Homeownership in Indonesia has been dropping since 1999 as house prices have risen. Now, the affordability of homes is under further threat as a number of people face declines in real income as a result of the pandemic. The national share of households with a home of their own fell to just over 80 percent last year from nearly 85 percent in 1999, according to data from Statistics Indonesia (BPS). Jakarta recorded the lowest share last year. The fall in Jakarta homeownership is in line with the share of households renting a home in the city, at 37.71 percent last year, higher than any other province, as workers flock to the capital to find jobs. (Jakarta Post)
Less Reliance on US Dollar
Bank Indonesia announced that Indonesia and China were closer to a reducing their reliance on the US dollar. The switch to local currency settlement (LCS) is expected to take place in the third quarter of this year. Bank Indonesia’s head of financial market development, Donny Hutabarat, said the move was part of Indonesia’s effort to diversify currencies used in trade and investment with bilateral partners. So far, Indonesia has agreed on LCS with Malaysia, Thailand and Japan. “So, we do not depend 100 percent on the US dollar anymore,” Donny told reporters during an online media briefing on Friday. “[LCS with China] will be implemented around July or [later in] the third quarter,” Donny said
Bankrupt Garuda Weighing Options as New Airline Emerges
The beleaguered Indonesian national airline is trying to avoid a cash injection from the government, strapped as it is with funding COVID relief efforts. Its President Director announced the airline is considering several workout options including: relief from creditors via loan rescheduling, forming a new carrier while Garuda is being restructured or a conversion of debt to equity.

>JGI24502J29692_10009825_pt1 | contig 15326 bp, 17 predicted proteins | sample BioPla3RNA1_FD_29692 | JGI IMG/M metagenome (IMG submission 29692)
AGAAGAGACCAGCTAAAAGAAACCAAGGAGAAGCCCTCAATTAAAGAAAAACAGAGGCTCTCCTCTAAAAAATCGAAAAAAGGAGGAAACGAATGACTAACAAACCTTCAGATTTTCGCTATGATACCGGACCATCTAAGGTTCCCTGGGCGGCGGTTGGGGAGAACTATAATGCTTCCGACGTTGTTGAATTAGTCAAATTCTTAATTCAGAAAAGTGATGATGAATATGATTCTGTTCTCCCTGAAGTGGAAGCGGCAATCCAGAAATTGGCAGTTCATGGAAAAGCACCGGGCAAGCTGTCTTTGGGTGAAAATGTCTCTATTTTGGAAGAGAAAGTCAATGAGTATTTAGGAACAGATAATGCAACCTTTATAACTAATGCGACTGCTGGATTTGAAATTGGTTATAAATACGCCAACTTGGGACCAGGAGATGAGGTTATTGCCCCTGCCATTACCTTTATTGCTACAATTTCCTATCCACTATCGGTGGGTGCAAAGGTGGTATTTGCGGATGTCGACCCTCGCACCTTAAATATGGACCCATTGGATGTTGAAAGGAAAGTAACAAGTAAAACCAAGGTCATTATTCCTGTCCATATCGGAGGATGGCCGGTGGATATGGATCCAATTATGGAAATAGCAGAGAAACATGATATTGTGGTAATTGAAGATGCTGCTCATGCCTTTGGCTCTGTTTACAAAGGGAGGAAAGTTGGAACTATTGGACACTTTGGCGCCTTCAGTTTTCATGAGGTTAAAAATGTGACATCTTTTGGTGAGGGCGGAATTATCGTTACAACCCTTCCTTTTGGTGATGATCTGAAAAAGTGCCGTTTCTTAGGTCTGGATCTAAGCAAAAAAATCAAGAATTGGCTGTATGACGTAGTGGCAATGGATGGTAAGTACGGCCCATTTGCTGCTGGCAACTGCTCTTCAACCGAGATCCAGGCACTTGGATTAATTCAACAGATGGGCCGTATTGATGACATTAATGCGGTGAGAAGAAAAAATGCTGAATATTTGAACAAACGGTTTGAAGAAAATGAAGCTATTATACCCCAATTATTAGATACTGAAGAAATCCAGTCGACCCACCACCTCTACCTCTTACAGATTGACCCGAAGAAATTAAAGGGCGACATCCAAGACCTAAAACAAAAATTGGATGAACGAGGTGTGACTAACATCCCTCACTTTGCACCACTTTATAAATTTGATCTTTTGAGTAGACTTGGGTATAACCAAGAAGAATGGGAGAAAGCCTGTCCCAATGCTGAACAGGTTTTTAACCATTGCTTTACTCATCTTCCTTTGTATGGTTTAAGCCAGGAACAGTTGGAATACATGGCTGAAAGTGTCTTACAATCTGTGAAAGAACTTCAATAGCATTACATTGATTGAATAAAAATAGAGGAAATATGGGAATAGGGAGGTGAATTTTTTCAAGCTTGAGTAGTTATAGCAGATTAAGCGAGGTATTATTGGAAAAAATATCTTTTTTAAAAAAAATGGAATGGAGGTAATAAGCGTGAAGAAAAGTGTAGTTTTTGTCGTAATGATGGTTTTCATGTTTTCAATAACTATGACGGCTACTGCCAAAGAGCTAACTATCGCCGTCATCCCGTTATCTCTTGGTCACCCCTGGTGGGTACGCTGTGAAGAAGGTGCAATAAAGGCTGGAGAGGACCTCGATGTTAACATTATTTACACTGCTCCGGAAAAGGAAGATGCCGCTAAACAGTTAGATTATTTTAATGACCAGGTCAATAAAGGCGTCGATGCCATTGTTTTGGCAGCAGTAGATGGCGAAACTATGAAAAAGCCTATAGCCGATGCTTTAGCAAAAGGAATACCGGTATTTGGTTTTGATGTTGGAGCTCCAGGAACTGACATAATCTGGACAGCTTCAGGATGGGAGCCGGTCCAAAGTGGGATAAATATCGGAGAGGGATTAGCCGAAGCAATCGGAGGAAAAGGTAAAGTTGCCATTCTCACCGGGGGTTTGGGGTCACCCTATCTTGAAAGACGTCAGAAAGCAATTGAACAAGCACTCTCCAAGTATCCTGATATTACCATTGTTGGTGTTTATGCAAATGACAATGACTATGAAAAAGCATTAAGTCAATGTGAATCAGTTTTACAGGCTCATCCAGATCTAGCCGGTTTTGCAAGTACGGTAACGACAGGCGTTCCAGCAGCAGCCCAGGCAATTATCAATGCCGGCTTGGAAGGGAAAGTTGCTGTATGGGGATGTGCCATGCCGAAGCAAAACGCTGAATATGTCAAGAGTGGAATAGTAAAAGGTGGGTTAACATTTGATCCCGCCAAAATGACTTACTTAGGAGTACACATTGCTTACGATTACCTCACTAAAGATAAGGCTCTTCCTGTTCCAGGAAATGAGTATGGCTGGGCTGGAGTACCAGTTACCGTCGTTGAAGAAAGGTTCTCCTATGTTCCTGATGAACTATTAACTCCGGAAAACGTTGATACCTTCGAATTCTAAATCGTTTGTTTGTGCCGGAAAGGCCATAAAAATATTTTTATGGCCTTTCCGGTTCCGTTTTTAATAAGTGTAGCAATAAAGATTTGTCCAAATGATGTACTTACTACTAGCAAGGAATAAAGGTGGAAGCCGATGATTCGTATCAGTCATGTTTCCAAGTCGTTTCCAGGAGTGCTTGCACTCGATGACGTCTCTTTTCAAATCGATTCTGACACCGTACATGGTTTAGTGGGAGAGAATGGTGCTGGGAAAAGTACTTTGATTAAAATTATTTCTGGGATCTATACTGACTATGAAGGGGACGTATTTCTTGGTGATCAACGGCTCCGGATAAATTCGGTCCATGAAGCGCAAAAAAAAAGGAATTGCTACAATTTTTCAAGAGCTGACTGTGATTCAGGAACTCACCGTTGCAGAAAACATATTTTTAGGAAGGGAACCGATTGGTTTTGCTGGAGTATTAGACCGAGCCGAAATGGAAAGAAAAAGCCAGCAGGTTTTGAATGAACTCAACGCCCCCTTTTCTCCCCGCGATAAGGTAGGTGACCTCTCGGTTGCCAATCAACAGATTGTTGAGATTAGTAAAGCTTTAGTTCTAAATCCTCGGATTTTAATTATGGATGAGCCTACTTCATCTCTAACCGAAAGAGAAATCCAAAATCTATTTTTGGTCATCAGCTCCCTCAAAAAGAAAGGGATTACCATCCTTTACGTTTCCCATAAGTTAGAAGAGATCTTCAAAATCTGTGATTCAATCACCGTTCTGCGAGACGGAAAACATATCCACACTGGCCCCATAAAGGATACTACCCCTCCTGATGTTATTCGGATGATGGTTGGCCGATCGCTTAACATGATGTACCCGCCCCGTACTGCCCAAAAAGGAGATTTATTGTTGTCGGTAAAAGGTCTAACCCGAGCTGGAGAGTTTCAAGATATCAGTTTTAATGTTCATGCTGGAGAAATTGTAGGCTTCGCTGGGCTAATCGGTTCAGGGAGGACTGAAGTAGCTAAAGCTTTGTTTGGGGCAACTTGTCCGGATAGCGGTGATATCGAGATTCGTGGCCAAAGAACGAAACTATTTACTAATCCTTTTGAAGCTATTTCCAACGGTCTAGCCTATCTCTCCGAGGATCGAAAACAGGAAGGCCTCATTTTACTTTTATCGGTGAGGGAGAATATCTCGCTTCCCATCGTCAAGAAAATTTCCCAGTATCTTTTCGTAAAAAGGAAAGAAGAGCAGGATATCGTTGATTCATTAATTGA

Meanwhile Indonesia is welcoming Super Air Jet (SAJ), a new low-cost carrier reportedly backed by Lion Air Group, to the market at a time when the aviation industry is working its way out of a slump caused by the COVID-19 pandemic. If the new player passes all regulatory hurdles it comes into the market unencumbered by foregin currency loans as its cpaital ius reported to be only from local investors. Debtwire also reported that, according to Law and Human Rights Ministry records it had acquired, SAJ was owned by Davin and Farian Kirana, the sons of brothers Rusdi and Kusnan Kirana, respectively, the founders of Lion Air Group.
Indonesian Importers Hesitant: KADIN
Indonesia’s imports may fall back to levels not seen since last summer as manufacturers face renewed risks following the recent surge in COVID-19 cases and deaths, the Indonesian Chamber of Commerce and Industry (Kadin) has said. Kadin deputy chairwoman Shinta Kamdani said she was expecting import growth to slow down again in the next one to three months as manufacturers remained under pressure and had no room for speculative imports, such as hoarding raw materials. “Instead, companies limit imports and production [and decide on these] depending on placed orders or [current] demand, so that their overhead costs do not swell up and make cash flow vulnerable at a time when uncertainty about domestic demand remains high,” Shinta told The Jakarta Post in a text message on Monday. (Jakarta Post)